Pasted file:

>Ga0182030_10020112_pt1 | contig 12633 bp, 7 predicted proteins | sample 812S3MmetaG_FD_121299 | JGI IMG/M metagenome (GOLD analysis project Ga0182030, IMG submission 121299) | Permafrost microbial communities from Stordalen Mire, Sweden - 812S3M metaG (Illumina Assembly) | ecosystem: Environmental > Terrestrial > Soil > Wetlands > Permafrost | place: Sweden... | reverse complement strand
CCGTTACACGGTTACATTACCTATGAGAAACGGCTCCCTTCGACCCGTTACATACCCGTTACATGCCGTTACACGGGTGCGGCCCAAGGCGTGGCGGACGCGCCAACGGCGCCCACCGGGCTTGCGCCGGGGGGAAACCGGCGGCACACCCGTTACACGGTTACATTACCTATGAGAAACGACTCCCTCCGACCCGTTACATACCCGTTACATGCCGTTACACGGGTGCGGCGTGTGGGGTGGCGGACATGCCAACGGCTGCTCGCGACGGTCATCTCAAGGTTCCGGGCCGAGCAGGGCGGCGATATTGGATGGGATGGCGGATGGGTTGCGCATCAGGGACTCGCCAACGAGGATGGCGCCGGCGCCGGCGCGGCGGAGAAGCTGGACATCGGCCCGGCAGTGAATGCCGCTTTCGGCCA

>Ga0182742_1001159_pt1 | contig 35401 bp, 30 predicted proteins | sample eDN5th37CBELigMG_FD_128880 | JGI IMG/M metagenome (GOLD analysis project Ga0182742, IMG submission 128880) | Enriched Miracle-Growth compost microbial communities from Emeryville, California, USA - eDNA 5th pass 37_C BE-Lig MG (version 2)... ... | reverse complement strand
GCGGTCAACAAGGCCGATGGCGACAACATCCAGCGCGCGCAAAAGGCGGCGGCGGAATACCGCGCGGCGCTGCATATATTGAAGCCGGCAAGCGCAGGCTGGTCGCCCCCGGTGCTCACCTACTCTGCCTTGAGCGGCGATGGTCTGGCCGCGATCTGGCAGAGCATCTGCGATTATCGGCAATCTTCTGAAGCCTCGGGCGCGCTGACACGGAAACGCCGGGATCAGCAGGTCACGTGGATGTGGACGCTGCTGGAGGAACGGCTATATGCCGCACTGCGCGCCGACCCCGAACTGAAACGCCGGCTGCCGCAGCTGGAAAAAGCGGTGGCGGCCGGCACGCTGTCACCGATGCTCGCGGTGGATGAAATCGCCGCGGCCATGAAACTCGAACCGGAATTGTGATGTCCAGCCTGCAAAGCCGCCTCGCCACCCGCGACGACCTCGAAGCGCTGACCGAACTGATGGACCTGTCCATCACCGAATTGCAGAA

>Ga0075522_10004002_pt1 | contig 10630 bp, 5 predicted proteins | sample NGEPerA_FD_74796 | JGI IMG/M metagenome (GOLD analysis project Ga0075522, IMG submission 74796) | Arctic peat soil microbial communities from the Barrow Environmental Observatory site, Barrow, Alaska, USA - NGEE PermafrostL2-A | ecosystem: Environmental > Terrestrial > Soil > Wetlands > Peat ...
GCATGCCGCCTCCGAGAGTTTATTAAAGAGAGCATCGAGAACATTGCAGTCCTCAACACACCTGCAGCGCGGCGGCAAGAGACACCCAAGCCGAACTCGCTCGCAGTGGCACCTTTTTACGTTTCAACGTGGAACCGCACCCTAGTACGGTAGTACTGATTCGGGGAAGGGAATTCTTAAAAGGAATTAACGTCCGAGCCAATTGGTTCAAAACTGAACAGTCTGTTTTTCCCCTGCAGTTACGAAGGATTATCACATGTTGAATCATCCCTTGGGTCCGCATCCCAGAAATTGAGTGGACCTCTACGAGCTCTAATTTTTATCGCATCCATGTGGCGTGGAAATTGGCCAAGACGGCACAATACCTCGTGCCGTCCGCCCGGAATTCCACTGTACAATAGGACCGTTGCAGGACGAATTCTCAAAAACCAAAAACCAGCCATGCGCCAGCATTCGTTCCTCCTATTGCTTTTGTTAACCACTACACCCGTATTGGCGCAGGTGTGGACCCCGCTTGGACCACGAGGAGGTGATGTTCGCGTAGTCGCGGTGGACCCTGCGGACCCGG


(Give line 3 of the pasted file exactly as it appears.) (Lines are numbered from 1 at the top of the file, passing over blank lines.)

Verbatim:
>Ga0182742_1001159_pt1 | contig 35401 bp, 30 predicted proteins | sample eDN5th37CBELigMG_FD_128880 | JGI IMG/M metagenome (GOLD analysis project Ga0182742, IMG submission 128880) | Enriched Miracle-Growth compost microbial communities from Emeryville, California, USA - eDNA 5th pass 37_C BE-Lig MG (version 2)... ... | reverse complement strand